I got out of my bubble this summer, but not nearly enough. My running list of desired trails, peaks and public use cabins grows longer by the week. I could say it’s a good thing I have many more years of exploring ahead of me — but then again none of us truly know that, do we? I’ll endeavor to make a dent in the list, at least.

For now, though, I’ll cozy up to Homer’s Autumn hills. I’ll watch the termination dust settle on Grace Ridge and Poot Peak and Sadie Knob, and revel just a little bit in my own backyard until it’s time to venture out again.

Out of the Office is an outdoors and lifestyle column written by staff at the Homer News and Peninsula Clarion. Reach Megan Pacer at mpacer@homernews.com.

The author hikes up a ridge on the way to Lost Lake on Aug. 28, 2020 near Seward, Alaska. (Photo by Lauren Jerew)

The author hikes up a ridge on the way to Lost Lake on Aug. 28, 2020 near Seward, Alaska. (Photo by Lauren Jerew)

The climb up April Bowl provides expansive views, seen here Aug. 3, 2020 in Hatcher Pass, Alaska. (Photo by Megan Pacer/Homer News)

The climb up April Bowl provides expansive views, seen here Aug. 3, 2020 in Hatcher Pass, Alaska. (Photo by Megan Pacer/Homer News)

The author surveys part of Kachemak Bay State Park from the top of Grace Ridge on July 23, 2020 across Kachemak Bay from Homer, Alaska. (Photo by Lauren Jerew)

The author surveys part of Kachemak Bay State Park from the top of Grace Ridge on July 23, 2020 across Kachemak Bay from Homer, Alaska. (Photo by Lauren Jerew)

More in Sports

A long, white strip of soft, white feathers running down the back gives the downy woodpecker its name. (Photo by Colin Canterbury/USFWS.
Refuge Notebook: The smallest woodpecker

On a recent sortie looking for grouse in the spruce forest of… Continue reading

Alaska State Parks logo. (Image courtesy Alaska State Parks)
Kachemak Bay State Park trails report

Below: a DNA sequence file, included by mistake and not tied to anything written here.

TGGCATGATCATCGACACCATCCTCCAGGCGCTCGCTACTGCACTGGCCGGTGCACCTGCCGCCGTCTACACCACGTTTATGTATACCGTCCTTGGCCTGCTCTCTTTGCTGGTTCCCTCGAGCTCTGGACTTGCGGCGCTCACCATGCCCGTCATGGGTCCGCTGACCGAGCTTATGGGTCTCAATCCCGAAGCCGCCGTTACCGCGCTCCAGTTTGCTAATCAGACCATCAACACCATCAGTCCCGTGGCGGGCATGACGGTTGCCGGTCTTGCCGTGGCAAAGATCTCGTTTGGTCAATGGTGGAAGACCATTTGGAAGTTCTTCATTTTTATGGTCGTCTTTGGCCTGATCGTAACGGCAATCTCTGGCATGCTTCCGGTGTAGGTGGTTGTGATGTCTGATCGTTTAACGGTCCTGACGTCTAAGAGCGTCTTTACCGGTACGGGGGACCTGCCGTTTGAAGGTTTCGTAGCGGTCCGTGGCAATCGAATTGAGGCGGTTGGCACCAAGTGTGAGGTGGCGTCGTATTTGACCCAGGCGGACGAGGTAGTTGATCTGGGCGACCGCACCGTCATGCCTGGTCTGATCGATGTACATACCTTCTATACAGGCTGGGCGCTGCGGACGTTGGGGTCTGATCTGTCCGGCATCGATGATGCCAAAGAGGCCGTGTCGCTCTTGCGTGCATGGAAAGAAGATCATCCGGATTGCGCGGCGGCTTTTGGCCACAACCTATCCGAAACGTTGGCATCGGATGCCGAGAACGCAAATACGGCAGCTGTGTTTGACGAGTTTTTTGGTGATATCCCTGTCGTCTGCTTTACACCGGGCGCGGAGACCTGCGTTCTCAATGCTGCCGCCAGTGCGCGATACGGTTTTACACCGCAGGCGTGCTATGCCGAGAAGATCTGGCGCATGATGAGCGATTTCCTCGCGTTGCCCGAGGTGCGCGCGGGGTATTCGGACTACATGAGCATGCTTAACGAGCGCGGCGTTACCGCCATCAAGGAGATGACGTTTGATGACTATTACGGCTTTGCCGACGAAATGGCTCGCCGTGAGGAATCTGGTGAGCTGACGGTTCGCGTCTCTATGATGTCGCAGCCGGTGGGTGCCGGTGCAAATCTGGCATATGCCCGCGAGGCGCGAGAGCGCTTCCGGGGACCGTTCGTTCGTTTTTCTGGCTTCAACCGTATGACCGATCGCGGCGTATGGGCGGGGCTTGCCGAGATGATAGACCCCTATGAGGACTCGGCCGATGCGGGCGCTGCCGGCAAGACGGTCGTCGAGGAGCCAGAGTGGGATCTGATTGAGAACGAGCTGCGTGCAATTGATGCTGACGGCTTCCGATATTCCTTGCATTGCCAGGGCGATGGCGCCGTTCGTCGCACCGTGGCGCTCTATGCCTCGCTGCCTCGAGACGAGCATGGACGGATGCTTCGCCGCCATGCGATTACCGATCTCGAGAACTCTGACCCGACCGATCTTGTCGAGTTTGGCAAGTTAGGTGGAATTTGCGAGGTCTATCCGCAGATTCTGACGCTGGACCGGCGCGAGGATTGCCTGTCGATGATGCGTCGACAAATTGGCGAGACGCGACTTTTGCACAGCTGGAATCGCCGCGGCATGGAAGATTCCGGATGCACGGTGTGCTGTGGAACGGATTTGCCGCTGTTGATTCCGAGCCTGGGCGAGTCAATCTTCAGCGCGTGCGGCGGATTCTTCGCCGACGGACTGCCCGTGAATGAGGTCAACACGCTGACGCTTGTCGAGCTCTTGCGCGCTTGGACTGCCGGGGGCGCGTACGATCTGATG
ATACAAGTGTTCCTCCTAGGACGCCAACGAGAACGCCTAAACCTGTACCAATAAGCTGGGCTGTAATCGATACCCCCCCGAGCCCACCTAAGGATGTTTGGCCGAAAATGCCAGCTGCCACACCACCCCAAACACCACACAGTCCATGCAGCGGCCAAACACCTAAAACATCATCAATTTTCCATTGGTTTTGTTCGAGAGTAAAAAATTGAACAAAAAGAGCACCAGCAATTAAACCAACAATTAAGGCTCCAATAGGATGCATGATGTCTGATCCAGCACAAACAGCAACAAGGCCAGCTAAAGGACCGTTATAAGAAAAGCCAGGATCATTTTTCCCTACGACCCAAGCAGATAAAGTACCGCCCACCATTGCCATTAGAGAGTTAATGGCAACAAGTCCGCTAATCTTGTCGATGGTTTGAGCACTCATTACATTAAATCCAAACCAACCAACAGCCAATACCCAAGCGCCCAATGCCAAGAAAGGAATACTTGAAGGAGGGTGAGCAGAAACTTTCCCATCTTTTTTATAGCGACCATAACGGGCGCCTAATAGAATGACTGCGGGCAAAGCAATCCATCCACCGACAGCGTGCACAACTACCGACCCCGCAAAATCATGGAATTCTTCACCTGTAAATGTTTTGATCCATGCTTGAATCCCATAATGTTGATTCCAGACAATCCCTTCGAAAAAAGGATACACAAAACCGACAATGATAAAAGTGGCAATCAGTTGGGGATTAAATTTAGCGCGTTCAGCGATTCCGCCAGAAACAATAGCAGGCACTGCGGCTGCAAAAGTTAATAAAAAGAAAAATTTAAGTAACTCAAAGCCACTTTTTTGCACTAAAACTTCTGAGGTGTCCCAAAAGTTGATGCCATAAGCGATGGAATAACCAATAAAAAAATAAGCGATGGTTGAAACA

Remember to be bear aware

A section of the Diamond Creek beach has built up, with plants growing where 10 years ago there had been bare mud, as seen here on Sunday, Oct. 4, 2020, near Homer, Alaska. (Photo by Michael Armstrong/Homer News)
Out of the Office: Annual CoastWalk beach trek reveals changes, transformation

Volunteers in annual Center for Alaskan Coastal Studies program clean up, monitor beaches

Alaska State Parks logo. (Image courtesy Alaska State Parks)
Kachemak Bay State Park trails report

Remember to be bear aware

Seamus McDonough competes in the boys' Division II state cross country meet Saturday, Oct. 10, 2020 in Anchorage, Alaska. (Photo by Catriona Reynolds)
Sports in brief

Upcoming events Football: The playoff football game scheduled at Redington Jr./Sr. High… Continue reading

Photo provided by Kenai National Wildlife RefugeAndrew Berg outside his ҈omesteadӠcabin, which stood originally on Tustumena Lake and now stands at the headquarters of Kenai National Wildlife Refuge.
Refuge Notebook: If these walls could talk

Big game guide Berg led remarkable life

A row of footballs iat the Homer-Seward game at Homer, Alaska, on Aug. 29, 2020. (Photo by Michael Armstrong/Homer News)
Fall sports playoffs, state championships canceled

ASAA wants schools to stay in geographic regions

Homer's Gracie Gummer and Kenai's Erin Koziczkowski meet across the net during a Tuesday, Oct. 6, 2020 volleyball game in the Alice Witte Gymnasium in Homer, Alaska. (Photo by Megan Pacer/Homer News)
Kenai netters defeat Homer

The Homer volleyball team fell to the visiting Kardinals on Tuesday night… Continue reading

Most Read